But setting that aside—if you can—Trautmann (and his fellow German POWs) are shown being harshly treated by Sergeant Smythe (Harry Melling),the commander of the Lancashire camp—we’ll find out the reason for his special animus later on. But he’s lucky in that his skill at soccer is noticed by expansive local shopkeeper Jack Friar (John Henshaw), who happens to be the coach of the St. Helens football team, which is not doing well at the moment and is likely to lose its funding. He persuades (really, bribes) bigwigs in the army to let Bert replace his inept goalkeeper Alf Myers (Mikey Collins), which disturbs Alf’s sweetheart Betsy Walters (Chloe Harris) and pretty much everyone else—until Trautmann proves so valuable in the field. The team starts winning, big-time.
Bert also helps out at Jack’s shop, which initially angers his feisty daughter Margaret (Freya Mavor), who’s also Betsy’s best friend. But of course in time she warms to his good nature, setting off a furious reaction from her husband-to-be Bill Twist (Michael Socha). Their rivalry continues through the season, when a surprise visit from Jack Thompson (Gary Lewis), the Man City manager, results in Trautmann being offered a tryout with the big team that turns out fantastically well. So does his private life: Margaret agrees to marry him.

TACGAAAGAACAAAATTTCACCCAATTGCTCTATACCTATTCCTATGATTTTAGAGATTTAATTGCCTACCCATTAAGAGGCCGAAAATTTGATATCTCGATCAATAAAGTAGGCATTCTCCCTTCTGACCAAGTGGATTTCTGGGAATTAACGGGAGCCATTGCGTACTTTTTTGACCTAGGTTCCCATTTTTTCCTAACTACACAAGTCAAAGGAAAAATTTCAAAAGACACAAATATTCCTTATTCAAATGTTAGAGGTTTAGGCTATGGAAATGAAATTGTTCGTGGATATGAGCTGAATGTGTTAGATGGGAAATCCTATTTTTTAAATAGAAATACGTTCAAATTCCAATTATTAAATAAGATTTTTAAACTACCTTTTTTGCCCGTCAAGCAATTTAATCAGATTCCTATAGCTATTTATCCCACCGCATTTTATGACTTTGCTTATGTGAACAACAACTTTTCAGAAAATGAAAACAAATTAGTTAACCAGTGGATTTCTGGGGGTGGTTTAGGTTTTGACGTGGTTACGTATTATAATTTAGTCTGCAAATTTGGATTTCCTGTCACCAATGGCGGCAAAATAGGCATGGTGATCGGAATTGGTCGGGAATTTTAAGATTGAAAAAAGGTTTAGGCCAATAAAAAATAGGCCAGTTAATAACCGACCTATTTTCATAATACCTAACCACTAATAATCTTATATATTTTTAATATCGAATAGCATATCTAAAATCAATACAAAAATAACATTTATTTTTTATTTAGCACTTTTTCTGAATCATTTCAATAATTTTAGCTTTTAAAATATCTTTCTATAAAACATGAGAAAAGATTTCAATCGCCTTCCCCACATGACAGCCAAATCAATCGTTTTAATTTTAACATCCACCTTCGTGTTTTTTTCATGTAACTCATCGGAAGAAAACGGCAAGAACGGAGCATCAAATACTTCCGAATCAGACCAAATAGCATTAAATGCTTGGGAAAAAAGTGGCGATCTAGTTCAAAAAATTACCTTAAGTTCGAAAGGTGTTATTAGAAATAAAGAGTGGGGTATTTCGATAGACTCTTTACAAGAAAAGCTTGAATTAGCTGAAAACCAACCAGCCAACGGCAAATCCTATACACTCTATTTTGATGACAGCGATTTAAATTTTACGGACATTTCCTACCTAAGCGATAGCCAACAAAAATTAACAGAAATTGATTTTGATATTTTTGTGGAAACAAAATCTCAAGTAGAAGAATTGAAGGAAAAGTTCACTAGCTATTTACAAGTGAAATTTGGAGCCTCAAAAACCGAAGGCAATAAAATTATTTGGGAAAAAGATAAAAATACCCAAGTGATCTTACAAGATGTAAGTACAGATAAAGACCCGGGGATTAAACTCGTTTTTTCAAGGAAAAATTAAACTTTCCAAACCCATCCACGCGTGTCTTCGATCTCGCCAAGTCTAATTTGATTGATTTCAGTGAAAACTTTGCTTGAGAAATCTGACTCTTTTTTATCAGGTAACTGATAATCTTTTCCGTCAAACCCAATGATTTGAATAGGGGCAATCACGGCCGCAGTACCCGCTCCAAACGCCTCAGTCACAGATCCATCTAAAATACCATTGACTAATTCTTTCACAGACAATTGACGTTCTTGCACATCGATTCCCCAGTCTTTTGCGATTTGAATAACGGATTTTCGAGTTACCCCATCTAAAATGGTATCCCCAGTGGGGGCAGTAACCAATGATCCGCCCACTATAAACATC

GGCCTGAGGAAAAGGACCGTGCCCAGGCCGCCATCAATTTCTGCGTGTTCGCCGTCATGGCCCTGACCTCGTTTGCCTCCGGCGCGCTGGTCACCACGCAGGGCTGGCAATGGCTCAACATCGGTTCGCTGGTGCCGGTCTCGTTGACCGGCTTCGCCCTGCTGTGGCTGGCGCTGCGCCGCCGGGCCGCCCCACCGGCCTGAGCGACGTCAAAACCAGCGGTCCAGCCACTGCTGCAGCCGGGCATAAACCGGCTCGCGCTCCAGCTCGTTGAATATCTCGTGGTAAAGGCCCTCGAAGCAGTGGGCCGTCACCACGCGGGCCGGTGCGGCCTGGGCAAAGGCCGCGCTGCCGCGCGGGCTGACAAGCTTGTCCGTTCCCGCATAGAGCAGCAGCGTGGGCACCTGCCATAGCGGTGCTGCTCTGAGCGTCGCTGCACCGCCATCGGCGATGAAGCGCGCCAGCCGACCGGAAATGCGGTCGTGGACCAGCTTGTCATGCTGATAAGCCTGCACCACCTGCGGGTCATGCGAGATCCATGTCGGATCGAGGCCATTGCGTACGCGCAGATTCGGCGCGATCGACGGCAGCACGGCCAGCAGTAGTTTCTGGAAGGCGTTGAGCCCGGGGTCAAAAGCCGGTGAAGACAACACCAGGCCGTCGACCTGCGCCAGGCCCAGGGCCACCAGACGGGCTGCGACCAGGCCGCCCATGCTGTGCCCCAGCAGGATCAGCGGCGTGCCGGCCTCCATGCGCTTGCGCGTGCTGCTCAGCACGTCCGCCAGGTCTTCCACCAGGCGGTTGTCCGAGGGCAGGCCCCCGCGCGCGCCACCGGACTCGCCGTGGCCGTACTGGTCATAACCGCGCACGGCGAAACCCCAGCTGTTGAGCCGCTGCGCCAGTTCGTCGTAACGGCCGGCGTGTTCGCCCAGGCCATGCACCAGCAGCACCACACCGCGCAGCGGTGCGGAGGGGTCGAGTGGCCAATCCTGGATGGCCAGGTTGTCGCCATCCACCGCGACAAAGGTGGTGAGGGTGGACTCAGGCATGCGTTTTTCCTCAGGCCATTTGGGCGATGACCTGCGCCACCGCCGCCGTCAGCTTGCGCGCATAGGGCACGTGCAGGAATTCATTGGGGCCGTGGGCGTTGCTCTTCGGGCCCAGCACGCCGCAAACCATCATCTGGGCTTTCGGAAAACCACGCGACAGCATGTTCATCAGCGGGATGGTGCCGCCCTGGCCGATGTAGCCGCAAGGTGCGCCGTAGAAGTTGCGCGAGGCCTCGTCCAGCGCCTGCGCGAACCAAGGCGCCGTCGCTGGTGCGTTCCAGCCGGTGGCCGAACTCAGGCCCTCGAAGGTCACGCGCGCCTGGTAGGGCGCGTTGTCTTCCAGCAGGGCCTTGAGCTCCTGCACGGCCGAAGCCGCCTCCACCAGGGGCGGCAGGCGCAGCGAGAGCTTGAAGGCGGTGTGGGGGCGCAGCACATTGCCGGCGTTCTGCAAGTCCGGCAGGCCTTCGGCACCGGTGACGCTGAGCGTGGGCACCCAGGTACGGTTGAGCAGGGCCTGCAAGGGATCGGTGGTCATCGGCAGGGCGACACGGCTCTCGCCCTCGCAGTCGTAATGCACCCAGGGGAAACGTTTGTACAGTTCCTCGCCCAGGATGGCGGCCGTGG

The Manchester press and public quickly learn of his Nazi past, however, and Trautmann becomes a lightning rod for anti-German feeling. Only an intervention from a high-minded local rabbi, appropriately named Altmann (Butz Ulrich Buse) turns the tide of public opinion. Of course, his sensational play might have had something to do with it, too.
The latter portion of “The Keeper” falls into two parts, one professional and one personal, both containing joyous and tragic dimensions. On the career side, the film, juxtaposing archival footage with newly-shot recreations, shows the triumph of the Man City team thanks to Trautmann’s remarkable agility. It culminates with the 1956 FA Cup Final, in which he was seriously injured, but continued playing to preserve the club’s lead. It was later revealed that he’d suffered a broken neck. Nevertheless he returned triumphantly to Man City after recuperating—here Sergeant Smythe plays a role in his decision—and continued to play until 1964.